Obama says failure on gun laws makes him “most frustrated”

The President recently had an interview with the BBC. During the interview, the journalist asked what “unfinished business” he would likely have before leaving the White House, specifically inquiring about “race” and “guns”.

Mr. Obama replied with,

You mentioned the issue of guns, that is an area where if you ask me where has been the one area where I feel that I’ve been most frustrated and most stymied it is the fact that the United States of America is the one advanced nation on earth in which we do not have sufficient common-sense, gun-safety laws. Even in the face of repeated mass killings.

And you know, if you look at the number of Americans killed since 9/11 by terrorism, it’s less than 100. If you look at the number that have been killed by gun violence, it’s in the tens of thousands. And for us not to be able to resolve that issue has been something that is distressing. But it is not something that I intend to stop working on in the remaining 18 months.

Sorry to disappoint, but our rights are not up for a vote.

Perhaps his efforts would be better served working on ideas that might actually reduce crime and violence, rather than do-nothing, “common sense” proposals that miss the point entirely and infringe on the rights of ordinary, honest people.

Spin and the NRA legal challenges in Pennsylvania

Pennsylvania recently passed a law that allows membership groups (read: the NRA), including those without legal standing (that is, they haven’t been directly harmed by a law), to sue cities that have enacted gun laws that violate the state preemption laws. If they win, the plaintiff would be entitled to attorneys fees.

It’s no surprise that clueless anti-freedom people such as Elanor Clift (who recently penned this missive) try to spin this situation as horrible and the NRA as some sort of soulless monster intent on stripping “common sense gun laws” from poor, helpless cities.

For example1,

Ed Foley, the mayor of Jenkintown, a borough in the Philadelphia suburbs, told the Daily Beast that the NRA forced him “to choose between public safety and financial solvency.” […] Under the threat of a lawsuit brought by the NRA, an ordinance in place since 2010 requiring Jenkintown residents to report lost or stolen firearms at the police station was rescinded in a public meeting. “It was a hold-your-nose vote,” says Foley. “It’s such an innocuous law, and it doesn’t do anything to restrict anybody’s right to have a gun. I don’t know why the NRA isn’t a bigger supporter of the police. The police want the law.”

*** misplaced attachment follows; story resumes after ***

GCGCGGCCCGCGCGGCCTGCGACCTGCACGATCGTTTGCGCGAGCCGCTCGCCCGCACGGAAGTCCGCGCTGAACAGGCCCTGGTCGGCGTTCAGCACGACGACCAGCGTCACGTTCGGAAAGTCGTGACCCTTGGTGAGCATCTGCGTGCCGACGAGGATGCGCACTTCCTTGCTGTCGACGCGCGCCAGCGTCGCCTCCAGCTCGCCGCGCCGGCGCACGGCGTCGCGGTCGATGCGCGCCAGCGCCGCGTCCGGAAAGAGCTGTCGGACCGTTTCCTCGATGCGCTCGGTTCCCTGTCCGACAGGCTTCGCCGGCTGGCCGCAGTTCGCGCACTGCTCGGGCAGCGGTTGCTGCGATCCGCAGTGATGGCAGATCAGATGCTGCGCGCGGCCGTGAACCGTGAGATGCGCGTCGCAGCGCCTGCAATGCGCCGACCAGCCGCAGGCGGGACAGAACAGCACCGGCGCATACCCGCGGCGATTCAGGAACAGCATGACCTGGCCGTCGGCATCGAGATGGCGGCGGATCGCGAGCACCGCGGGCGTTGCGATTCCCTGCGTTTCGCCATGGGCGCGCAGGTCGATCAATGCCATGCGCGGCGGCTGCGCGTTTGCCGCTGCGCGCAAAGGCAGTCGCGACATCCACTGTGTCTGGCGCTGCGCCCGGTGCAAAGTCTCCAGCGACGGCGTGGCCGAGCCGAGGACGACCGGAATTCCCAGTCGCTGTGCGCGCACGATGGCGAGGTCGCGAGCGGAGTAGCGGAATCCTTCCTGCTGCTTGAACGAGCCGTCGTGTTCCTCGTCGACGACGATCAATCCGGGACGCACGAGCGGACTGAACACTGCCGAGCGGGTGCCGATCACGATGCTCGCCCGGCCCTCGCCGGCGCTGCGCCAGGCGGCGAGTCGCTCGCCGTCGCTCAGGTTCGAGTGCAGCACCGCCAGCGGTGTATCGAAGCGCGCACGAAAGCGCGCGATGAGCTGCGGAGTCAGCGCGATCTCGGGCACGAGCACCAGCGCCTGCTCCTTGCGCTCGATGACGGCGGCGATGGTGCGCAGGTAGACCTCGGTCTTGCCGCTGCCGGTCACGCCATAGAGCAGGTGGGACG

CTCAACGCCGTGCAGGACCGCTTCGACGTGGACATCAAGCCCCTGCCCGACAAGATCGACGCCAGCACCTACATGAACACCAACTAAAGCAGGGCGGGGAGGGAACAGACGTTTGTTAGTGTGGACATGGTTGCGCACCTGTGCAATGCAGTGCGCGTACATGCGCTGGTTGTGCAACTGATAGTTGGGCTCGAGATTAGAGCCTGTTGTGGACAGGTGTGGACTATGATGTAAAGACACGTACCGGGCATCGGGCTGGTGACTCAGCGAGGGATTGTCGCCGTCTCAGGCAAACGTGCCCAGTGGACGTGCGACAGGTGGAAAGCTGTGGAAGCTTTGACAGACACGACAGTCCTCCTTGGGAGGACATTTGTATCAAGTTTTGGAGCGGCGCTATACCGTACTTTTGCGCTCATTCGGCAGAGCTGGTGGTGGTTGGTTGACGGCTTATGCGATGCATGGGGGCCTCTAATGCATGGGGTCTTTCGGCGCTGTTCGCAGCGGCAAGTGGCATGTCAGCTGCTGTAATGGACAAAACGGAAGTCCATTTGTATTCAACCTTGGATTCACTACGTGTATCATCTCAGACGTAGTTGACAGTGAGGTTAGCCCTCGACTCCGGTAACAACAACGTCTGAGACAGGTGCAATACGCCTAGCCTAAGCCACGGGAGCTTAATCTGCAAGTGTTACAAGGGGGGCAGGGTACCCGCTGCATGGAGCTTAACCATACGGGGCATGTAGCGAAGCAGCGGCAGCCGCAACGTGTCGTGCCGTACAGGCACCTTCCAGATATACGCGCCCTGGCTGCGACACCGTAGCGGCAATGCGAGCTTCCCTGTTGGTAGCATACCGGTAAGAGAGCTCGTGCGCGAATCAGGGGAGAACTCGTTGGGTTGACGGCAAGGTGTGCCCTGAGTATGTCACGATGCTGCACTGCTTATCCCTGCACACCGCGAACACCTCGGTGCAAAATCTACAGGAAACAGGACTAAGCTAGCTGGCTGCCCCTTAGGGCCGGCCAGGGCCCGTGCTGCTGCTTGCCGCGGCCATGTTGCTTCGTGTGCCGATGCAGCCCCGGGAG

Naturally, they focus on how reasonable and “innocuous” that law is, and that the “police want the law”. Who could argue with something as sensible as requiring that someone who had their gun stolen report that theft to the police?

Indeed, I agree — in principle — that such laws are not an undue burden on honest gun owners, subject to certain conditions. I do, however, think that they’re useless: honest people would report their stolen property to the police anyway and seek reimbursement from their insurance company. Straw purchasers, who the law is seemingly aimed at, probably wouldn’t. Thus, the law would essentially only affect honest people while doing effectively nothing about straw purchasers.

But I digress. The effectiveness or innocuousness2 of a particular law is not the issue. The issue — which is conveniently ignored by anti-gun writers — is that such laws violate state preemption law and are thus invalid. The new law allowing challenges to such invalid, illegal “laws” seeks to remedy this without requiring that someone be made a sacrificial lamb by violating the law and challenging it in court.

If the people of Pennsylvania think that lost-and-stolen laws are a good idea, they’re welcome to write and submit a bill in the state legislature. Such a law would be perfectly legal everywhere in the state. However, cities and other localities lack the legal authority to pass gun laws — any gun laws — in the state, and it’s wrong for them to ignore preemption, even if they have the best of intentions.

Hat tip to Sebastian.

  1. I’m leaving out the absurd misunderstanding of the so-called “Florida loophole” that Ms. Clift makes and am focusing solely on the preemption issue. []